* EBIT falls 41 pct, on track for lower FY earnings
* Co-op hit as high dairy prices raise input costs
* Fonterra sticks to strategy to expand branded products (Recasts throughout, adds CEO comments, details)
By Naomi Tajitsu
WELLINGTON, March 26 (Reuters) - Fonterra, the world’s largest dairy exporter, on Wednesday said a steep hit to its first-half earnings won’t stop it from marketing more of its own-brand milk products in China and expand its food services business in the fast-growing market.
The New Zealand dairy co-operative on Wednesday reported a 41 percent fall in first-half earnings after higher input costs from soaring global dairy prices and a lack of capacity to process record-high milk volumes into higher-yielding products hit its margins.
But the farmer-owned co-operative is pushing on with plans to capitalise on increasing dairy demand from China and other countries, where growing middle classes are developing a voracious appetite for cheese, milk formula and other products.
Fonterra has the cash to fund its expansion plans in China after it raised 1.25 billion yuan ($201.53 million) in five-year “dim sum” bonds in January.
In an interview with Reuters, Fonterra CEO Theo Spierings said plans to build a UHT milk processing plant in China, which would be its first manufacturing plant in the company’s largest export market, would likely be announced in 2014 or 2015.
“There’s definitely plans to go into UHT in China because that’s the way forward. Those plans you will see announced and coming to the table in the next financial year,” he said.
Fonterra collected roughly 12 billion litres of milk from its farmers in the six months to Jan. 31, around 60 percent of which was processed into milk powder, mainly for wholesale export. Much of this goes to China to form the base of infant milk formula.
The company has been expanding its presence in the consumer brands and food services space, where it can earn fatter margins. Fonterra entered the Chinese market last year with Anchor-branded UHT milk and its Anmum infant formula products.
Spierings said the company is also expanding its food services operations in China, where more than half of all the pizza sold in the country are topped with Fonterra cheese.
The company supplies cream and butter to restaurants, hotels and fast-food restaurants in Beijing, Shanghai, and 18 other cities, doubling from two years ago.
Beyond China, it has begun construction of a $31 million plant in Indonesia that will package its Anmum, Anchor and Anlene products to sell in the southeast Asian country, a major importer of New Zealand milk powder.
Controlling about a third of global dairy exports, Fonterra should be flying high on the back of the “white gold” rush as it earns its best returns from milk powder, but all-time high world dairy prices have ramped up its input costs while it has struggled to meet demand due a lack of factory capacity.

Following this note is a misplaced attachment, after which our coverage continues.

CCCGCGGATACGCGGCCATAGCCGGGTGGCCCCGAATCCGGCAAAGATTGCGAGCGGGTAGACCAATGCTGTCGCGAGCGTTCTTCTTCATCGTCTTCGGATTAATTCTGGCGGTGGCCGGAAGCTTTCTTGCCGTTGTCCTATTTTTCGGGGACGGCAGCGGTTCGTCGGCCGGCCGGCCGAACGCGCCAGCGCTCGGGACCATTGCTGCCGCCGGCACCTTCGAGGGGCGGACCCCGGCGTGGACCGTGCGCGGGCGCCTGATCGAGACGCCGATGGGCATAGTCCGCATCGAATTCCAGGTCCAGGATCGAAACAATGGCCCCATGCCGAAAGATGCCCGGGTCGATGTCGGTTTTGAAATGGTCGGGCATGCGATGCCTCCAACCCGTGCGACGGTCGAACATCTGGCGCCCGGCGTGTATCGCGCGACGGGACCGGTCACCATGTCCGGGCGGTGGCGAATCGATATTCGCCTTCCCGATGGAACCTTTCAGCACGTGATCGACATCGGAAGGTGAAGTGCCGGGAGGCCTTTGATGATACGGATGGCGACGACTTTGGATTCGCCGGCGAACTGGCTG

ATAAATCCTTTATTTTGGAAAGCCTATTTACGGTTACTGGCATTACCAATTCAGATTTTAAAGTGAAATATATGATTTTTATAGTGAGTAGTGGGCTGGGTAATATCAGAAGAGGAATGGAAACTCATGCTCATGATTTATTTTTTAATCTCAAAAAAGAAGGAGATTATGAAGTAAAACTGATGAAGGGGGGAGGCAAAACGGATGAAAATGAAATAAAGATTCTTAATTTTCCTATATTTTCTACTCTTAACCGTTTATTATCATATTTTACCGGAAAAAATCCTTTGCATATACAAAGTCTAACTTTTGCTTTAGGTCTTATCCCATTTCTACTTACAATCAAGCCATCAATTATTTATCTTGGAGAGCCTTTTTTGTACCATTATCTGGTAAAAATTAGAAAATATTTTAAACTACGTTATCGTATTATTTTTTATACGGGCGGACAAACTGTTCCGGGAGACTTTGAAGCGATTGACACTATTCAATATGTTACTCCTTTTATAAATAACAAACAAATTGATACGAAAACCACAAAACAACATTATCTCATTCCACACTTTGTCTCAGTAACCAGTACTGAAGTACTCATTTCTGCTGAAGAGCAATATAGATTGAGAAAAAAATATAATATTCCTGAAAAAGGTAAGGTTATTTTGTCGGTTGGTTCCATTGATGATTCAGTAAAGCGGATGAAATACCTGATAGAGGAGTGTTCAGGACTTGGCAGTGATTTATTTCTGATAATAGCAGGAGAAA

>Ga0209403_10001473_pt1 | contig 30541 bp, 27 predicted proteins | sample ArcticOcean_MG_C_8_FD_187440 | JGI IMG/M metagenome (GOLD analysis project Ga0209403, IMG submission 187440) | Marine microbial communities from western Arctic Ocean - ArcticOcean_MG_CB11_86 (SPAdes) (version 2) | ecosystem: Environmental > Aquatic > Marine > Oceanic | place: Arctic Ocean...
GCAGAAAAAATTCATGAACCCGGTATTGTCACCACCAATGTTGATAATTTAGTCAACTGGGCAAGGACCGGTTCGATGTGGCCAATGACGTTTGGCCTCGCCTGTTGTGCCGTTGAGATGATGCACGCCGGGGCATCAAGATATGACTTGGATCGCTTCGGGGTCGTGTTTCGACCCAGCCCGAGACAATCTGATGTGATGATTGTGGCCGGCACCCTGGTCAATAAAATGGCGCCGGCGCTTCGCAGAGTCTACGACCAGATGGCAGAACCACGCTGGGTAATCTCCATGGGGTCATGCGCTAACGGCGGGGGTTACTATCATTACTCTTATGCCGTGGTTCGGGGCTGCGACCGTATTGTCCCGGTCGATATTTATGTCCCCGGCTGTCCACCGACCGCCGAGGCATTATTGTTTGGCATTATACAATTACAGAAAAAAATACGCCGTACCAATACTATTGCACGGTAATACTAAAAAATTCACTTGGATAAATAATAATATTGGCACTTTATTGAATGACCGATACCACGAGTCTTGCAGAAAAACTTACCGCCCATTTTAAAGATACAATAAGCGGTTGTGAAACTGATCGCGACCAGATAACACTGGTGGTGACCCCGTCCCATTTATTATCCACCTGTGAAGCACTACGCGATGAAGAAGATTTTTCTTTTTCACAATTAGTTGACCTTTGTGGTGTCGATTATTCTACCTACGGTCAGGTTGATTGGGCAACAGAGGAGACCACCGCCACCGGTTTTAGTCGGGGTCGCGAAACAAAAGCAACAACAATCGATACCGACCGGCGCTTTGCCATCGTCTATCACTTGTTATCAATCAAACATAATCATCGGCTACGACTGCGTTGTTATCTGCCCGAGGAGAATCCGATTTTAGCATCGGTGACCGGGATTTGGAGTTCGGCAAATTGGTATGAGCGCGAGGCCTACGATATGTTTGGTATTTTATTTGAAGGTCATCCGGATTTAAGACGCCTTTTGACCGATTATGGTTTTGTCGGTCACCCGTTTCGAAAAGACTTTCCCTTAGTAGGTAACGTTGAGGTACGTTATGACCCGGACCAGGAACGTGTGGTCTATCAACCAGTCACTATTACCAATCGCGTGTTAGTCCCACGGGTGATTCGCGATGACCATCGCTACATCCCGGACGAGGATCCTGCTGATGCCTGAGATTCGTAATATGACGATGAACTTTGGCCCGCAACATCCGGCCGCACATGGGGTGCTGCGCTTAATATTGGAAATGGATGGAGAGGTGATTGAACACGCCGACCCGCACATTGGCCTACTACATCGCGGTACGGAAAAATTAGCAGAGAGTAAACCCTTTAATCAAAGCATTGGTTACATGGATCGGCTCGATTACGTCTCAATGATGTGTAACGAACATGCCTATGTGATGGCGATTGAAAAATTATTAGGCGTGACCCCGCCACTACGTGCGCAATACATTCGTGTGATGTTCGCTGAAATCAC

It maintained its forecast for the price it pays to its farmer shareholders of NZ$8.65 per kilo of milk solids for the year to July.
While this represents a record high farm-gate milk price, it is a discount of 70 NZ cents to its reference price calculated from global dairy prices, as the company cannot afford to pay such a high price given that a bumper dairy season has resulted in all-time high volumes.
Fonterra is obliged to buy milk collected by its farmer shareholders at historically high milk prices. What cannot be made into milk powder has been used for cheese products, which Fonterra said lost money over the period.
To ramp up production capabilities at home, the company is investing an additional NZ$400 million-NZ$500 million to its capital expenditure plans over three years, which it said it would raise through borrowings.
On Wednesday, the company announced that normalised earnings before interest and taxes (EBIT) fell to NZ$403 million ($345 million) for the first half, while net profit after tax fell 53 percent to NZ$217 million.
The company cut its interim dividend to 5 NZ cents per share, and reaffirmed that it expected to pay a full-year dividend of 10 NZ cents per share, down from 32 NZ cents last year.
In December, Fonterra warned that it expected full-year earnings to fall to around NZ$500 million-NZ$600 million from last year’s NZ$1 billion.
Analysts said that the earnings fall reported on Wednesday showed that high dairy prices were hitting global operations.
“They reported the higher input costs, or the milk price, through margin compression across their different businesses,” ANZ rural economist Con Williams said.
The company faces a lawsuit from France’s Danone, which is seeking compensation following last year’s product recall. Fonterra said it had set aside an NZ$11 million provision for the issue as a legal obligation in its contracts with Danone.
($1 = 1.1688 New Zealand dollars)
$1 = 6.2024 Chinese yuan Reporting by Naomi Tajitsu; Editing by Anthony Barker and Matt Driskill